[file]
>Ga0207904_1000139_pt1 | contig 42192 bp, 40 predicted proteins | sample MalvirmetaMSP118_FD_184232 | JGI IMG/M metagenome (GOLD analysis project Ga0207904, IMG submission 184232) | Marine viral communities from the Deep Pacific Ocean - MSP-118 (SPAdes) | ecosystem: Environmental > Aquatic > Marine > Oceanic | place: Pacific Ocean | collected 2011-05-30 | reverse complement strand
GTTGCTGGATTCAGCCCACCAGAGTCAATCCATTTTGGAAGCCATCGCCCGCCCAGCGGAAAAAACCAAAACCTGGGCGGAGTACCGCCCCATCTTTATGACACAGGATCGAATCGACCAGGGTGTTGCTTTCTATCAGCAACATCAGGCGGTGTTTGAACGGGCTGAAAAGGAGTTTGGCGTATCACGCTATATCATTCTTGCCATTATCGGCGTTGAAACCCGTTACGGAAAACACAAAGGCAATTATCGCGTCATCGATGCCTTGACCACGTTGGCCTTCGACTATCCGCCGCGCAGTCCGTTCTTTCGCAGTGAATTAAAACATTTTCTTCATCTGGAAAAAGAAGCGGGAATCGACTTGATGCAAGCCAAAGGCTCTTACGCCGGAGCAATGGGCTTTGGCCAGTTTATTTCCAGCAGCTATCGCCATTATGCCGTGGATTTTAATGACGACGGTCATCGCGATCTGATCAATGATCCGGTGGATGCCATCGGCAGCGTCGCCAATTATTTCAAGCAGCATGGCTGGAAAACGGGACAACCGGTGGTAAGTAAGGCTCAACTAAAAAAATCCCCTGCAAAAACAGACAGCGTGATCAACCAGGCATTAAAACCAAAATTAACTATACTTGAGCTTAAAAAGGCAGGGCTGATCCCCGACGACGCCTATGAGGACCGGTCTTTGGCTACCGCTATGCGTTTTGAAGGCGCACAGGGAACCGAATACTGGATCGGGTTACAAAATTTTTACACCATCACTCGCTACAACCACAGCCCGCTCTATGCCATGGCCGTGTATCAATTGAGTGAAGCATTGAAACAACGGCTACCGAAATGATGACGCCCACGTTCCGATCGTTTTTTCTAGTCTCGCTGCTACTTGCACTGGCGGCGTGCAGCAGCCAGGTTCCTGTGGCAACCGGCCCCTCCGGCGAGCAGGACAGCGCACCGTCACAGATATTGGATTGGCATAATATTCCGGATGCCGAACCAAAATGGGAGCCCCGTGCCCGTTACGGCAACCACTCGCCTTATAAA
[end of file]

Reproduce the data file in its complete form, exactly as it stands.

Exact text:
>Ga0207904_1000139_pt1 | contig 42192 bp, 40 predicted proteins | sample MalvirmetaMSP118_FD_184232 | JGI IMG/M metagenome (GOLD analysis project Ga0207904, IMG submission 184232) | Marine viral communities from the Deep Pacific Ocean - MSP-118 (SPAdes) | ecosystem: Environmental > Aquatic > Marine > Oceanic | place: Pacific Ocean | collected 2011-05-30 | reverse complement strand
GTTGCTGGATTCAGCCCACCAGAGTCAATCCATTTTGGAAGCCATCGCCCGCCCAGCGGAAAAAACCAAAACCTGGGCGGAGTACCGCCCCATCTTTATGACACAGGATCGAATCGACCAGGGTGTTGCTTTCTATCAGCAACATCAGGCGGTGTTTGAACGGGCTGAAAAGGAGTTTGGCGTATCACGCTATATCATTCTTGCCATTATCGGCGTTGAAACCCGTTACGGAAAACACAAAGGCAATTATCGCGTCATCGATGCCTTGACCACGTTGGCCTTCGACTATCCGCCGCGCAGTCCGTTCTTTCGCAGTGAATTAAAACATTTTCTTCATCTGGAAAAAGAAGCGGGAATCGACTTGATGCAAGCCAAAGGCTCTTACGCCGGAGCAATGGGCTTTGGCCAGTTTATTTCCAGCAGCTATCGCCATTATGCCGTGGATTTTAATGACGACGGTCATCGCGATCTGATCAATGATCCGGTGGATGCCATCGGCAGCGTCGCCAATTATTTCAAGCAGCATGGCTGGAAAACGGGACAACCGGTGGTAAGTAAGGCTCAACTAAAAAAATCCCCTGCAAAAACAGACAGCGTGATCAACCAGGCATTAAAACCAAAATTAACTATACTTGAGCTTAAAAAGGCAGGGCTGATCCCCGACGACGCCTATGAGGACCGGTCTTTGGCTACCGCTATGCGTTTTGAAGGCGCACAGGGAACCGAATACTGGATCGGGTTACAAAATTTTTACACCATCACTCGCTACAACCACAGCCCGCTCTATGCCATGGCCGTGTATCAATTGAGTGAAGCATTGAAACAACGGCTACCGAAATGATGACGCCCACGTTCCGATCGTTTTTTCTAGTCTCGCTGCTACTTGCACTGGCGGCGTGCAGCAGCCAGGTTCCTGTGGCAACCGGCCCCTCCGGCGAGCAGGACAGCGCACCGTCACAGATATTGGATTGGCATAATATTCCGGATGCCGAACCAAAATGGGAGCCCCGTGCCCGTTACGGCAACCACTCGCCTTATAAA